For heterosexual couples, just making sure that both partners reach orgasm during vaginal intercourse can be difficult. Achieving orgasm at the exact same moment (i.e., “simultaneous orgasm”)? That’s even more of a challenge. Why? Because the typical motion of penile thrusting does not seem to provide adequate sexual stimulation for many women. In fact, only about half of women report being able to climax from penile movements alone during sex and, even among those women, many of them report that they do not experience orgasm reliably.1 As a result, many women find that adding clitoral stimulation to intercourse (e.g., with the use of one’s hand or a vibrator) or attempting different sexual activities is necessary to help them climax. However, it turns out that you may not need to do these other things if you can better align your own and your partner’s genitals during sex.
Dr. Tim Loving makes his second appearance on The Dudley & Bob Morning Show (KLBJ-FM, 93.7) in Austin, TX. Anxiously-attached associate producer Carissa and her boyfriend of 1-year were in the studio for a real-life application of relationship science. Click on the button to play the clip (~20 minutes long).
If you had a chance to write a short description of your feelings for your partner on Valentine’s Day, what would you say? After all, proclaiming your feelings for your partner is the reason for the (Valentine’s Day) season. In the past, newspapers gave readers the opportunity to post a Valentine’s Day announcement (some newspapers like the Telegraph in the UK still offer this opportunity). This doesn’t happen so much any more (damn you internet!), but regardless of the medium, it isn’t everyday that you get to be nosy and see what people have to say about their relationships. That’s where relationship science comes in…
In a previous post, I critiqued the recently-released report of the “Singles in America” survey. The report is the third annual attempt of Match.com to perpetuate the myth that what single people care about, more than anything else, is becoming unsingle. The company pretends to don the mantle of science, and gets lots of media attention, so it is important to take the report apart claim by claim, rather than just dismissing it out of hand.
The Huffington Post took the press release from Match.com and turned it into a slide show with the title, 10 things you didn’t know about single people. The 10 things included such topics as sexting, sex, more sex, snooping in a partner’s Facebook or email account, hiding things online, dating, and more dating.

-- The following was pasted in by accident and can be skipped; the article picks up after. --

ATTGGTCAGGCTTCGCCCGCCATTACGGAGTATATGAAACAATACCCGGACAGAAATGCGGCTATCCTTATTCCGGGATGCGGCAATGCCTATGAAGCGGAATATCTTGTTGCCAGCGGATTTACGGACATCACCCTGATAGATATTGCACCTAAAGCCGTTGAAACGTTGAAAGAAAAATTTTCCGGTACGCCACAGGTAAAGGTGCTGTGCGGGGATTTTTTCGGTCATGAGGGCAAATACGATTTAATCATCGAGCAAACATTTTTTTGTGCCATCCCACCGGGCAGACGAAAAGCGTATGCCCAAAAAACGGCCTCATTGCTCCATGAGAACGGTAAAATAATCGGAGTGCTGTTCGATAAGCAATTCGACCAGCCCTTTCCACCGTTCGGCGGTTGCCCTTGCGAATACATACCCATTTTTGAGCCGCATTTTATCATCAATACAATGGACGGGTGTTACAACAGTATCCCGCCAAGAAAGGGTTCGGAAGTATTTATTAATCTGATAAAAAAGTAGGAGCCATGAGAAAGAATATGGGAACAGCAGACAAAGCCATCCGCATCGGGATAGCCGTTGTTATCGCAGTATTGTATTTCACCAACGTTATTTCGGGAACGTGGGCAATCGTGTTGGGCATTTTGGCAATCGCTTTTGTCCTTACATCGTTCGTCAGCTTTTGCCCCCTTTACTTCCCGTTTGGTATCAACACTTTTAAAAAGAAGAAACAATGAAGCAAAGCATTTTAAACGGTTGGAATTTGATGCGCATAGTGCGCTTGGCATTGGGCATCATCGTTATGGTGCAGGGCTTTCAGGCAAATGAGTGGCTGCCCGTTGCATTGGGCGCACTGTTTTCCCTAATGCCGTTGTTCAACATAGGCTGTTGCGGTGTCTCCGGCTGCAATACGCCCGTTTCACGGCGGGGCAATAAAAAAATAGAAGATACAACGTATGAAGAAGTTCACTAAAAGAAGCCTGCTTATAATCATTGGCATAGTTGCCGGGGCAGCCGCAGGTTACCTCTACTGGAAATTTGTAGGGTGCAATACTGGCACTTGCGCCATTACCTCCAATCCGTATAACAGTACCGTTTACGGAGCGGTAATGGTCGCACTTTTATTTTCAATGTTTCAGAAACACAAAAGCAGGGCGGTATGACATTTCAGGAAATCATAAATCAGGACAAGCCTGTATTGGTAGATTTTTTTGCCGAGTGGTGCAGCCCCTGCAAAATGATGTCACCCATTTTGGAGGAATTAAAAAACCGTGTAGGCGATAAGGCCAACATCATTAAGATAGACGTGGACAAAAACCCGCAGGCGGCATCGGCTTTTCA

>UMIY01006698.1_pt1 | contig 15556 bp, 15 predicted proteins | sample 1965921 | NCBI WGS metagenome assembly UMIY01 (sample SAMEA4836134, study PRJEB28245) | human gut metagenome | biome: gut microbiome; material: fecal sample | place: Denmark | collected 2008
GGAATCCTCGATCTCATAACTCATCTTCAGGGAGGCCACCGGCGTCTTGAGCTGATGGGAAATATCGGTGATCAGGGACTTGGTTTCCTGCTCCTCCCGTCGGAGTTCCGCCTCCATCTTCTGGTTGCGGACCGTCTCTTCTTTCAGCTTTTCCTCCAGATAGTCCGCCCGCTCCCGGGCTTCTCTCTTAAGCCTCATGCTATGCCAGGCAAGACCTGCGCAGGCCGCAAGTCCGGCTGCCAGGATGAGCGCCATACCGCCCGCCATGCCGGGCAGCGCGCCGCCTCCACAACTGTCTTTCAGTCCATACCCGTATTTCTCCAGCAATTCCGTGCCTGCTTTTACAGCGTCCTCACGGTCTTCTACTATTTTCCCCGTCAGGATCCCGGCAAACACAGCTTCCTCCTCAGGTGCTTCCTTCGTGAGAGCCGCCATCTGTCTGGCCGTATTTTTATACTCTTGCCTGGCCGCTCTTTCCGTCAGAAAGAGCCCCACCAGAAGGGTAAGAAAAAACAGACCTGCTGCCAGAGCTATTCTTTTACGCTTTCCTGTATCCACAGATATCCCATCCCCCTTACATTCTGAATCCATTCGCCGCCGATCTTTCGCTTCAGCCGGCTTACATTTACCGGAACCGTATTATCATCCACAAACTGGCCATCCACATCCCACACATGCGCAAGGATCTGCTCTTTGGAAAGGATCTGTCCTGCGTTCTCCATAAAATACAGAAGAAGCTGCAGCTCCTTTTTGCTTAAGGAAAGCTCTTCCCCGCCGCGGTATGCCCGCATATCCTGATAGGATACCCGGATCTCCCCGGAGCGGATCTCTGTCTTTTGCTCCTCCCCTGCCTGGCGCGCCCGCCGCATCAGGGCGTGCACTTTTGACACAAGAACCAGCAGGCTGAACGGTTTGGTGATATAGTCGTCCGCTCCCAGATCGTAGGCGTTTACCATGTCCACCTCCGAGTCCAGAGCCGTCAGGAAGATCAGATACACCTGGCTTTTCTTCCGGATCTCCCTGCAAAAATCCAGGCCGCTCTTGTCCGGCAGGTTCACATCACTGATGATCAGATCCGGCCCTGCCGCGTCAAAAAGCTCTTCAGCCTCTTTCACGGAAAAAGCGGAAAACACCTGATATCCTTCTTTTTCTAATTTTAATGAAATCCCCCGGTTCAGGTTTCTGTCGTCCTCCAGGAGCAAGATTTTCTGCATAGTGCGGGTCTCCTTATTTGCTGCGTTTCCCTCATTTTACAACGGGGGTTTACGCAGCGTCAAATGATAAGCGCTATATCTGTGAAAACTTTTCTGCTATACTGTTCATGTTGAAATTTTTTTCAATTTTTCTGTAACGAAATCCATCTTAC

Real single people live bigger, more interesting, and more meaningful lives than those very circumscribed topics would suggest. So here, in tribute to the real lives of single people, are 10 meaningful things you might want to know about them.
There is a lot of pressure to impress your romantic partner with a fabulous Valentine’s Day date (I should know – Valentine’s Day is also my wife’s birthday!). If you decide to go to a fancy restaurant, how do you know which cuisine to choose? Should you go with spicy Thai or cold sushi? If you’re going to buy your partner a gift, do you choose something practical and imminently useful but unromantic (the Science of Relationships book?) or should you instead go with something useless but romantic (a stuffed teddy bear holding a satin pillow shaped like a heart with “Valentine’s Without You Would be Un-Bear-able” written on it?). Or, if you’re going to get your sweetie something, well, sweet, should you choose the heart-shaped box of chocolates that is the candy equivalent of Russian Roulette or should you buy some specialty hot cocoa?
Have you seen the headlines about the “Singles in America” survey? Match.com is oh-so-proud of it. The company boasts of the intellectual firepower behind their study. The survey is touted as “comprehensive” and the Match.com CEO brags that, “Since its inception, Singles in America has proven to be an unprecedented source of insight into the ideologies and lifestyle choices of today’s singles.”